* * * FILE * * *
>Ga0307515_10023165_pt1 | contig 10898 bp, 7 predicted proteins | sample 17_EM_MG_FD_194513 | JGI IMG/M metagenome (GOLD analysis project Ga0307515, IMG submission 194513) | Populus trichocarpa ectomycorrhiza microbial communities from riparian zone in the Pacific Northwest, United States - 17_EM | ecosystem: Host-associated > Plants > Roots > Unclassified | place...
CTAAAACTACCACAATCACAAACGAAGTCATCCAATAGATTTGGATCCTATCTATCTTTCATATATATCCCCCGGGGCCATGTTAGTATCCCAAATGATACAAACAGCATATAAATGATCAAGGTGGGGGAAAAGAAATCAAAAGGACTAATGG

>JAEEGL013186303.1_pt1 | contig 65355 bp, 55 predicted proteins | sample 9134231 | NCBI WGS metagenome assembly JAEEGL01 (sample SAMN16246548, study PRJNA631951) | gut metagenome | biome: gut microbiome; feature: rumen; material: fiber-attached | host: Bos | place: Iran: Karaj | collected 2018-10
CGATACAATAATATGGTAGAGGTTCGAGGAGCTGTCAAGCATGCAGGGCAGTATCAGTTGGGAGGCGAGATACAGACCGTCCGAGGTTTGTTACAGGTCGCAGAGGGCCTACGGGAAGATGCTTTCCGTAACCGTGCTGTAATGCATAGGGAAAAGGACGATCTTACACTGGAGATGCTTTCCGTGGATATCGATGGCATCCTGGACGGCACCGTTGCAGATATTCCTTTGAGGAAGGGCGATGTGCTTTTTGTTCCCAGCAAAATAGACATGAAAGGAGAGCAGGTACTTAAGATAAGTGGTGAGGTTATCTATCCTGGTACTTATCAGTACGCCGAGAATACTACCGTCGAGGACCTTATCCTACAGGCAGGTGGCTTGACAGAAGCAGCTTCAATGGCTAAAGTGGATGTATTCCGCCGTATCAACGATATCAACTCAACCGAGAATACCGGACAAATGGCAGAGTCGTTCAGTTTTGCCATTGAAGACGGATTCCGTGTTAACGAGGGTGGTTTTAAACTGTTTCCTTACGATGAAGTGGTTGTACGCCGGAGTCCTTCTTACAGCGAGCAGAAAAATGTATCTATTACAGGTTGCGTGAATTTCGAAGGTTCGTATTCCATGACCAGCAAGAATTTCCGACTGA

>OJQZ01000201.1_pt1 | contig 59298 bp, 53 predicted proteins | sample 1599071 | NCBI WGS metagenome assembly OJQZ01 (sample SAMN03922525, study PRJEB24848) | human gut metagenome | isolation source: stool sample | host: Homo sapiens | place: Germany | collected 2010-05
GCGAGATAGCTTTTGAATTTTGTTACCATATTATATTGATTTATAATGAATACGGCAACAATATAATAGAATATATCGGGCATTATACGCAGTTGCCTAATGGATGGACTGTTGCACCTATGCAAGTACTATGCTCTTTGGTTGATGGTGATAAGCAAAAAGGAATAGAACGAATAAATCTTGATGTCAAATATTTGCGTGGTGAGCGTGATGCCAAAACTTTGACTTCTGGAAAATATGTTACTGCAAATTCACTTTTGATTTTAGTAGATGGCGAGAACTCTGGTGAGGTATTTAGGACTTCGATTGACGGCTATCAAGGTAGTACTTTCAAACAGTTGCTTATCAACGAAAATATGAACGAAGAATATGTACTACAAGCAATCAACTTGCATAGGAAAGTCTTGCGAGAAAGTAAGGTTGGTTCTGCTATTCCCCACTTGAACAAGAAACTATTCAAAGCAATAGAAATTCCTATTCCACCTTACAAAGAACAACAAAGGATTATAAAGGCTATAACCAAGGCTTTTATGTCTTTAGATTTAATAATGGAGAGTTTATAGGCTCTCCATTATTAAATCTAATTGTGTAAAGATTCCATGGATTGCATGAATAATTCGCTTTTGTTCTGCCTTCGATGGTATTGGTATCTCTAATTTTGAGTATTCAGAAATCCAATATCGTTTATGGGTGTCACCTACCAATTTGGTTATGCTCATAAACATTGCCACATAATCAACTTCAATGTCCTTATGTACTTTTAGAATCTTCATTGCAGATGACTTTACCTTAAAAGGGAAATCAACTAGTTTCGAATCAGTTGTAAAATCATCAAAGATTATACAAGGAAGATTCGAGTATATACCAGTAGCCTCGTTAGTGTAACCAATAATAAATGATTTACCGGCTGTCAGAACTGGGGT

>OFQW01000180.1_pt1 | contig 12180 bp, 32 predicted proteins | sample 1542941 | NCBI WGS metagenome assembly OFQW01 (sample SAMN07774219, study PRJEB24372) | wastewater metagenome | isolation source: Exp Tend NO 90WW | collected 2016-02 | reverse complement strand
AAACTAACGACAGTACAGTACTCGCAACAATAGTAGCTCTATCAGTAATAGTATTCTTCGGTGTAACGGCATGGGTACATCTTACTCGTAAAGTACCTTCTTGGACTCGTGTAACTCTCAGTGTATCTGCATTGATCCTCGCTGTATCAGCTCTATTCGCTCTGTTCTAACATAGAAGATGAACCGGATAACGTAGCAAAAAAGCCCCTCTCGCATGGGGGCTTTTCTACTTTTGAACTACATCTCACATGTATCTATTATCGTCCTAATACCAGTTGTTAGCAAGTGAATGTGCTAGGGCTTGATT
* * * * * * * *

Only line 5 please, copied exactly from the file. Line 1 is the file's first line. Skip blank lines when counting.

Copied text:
>OJQZ01000201.1_pt1 | contig 59298 bp, 53 predicted proteins | sample 1599071 | NCBI WGS metagenome assembly OJQZ01 (sample SAMN03922525, study PRJEB24848) | human gut metagenome | isolation source: stool sample | host: Homo sapiens | place: Germany | collected 2010-05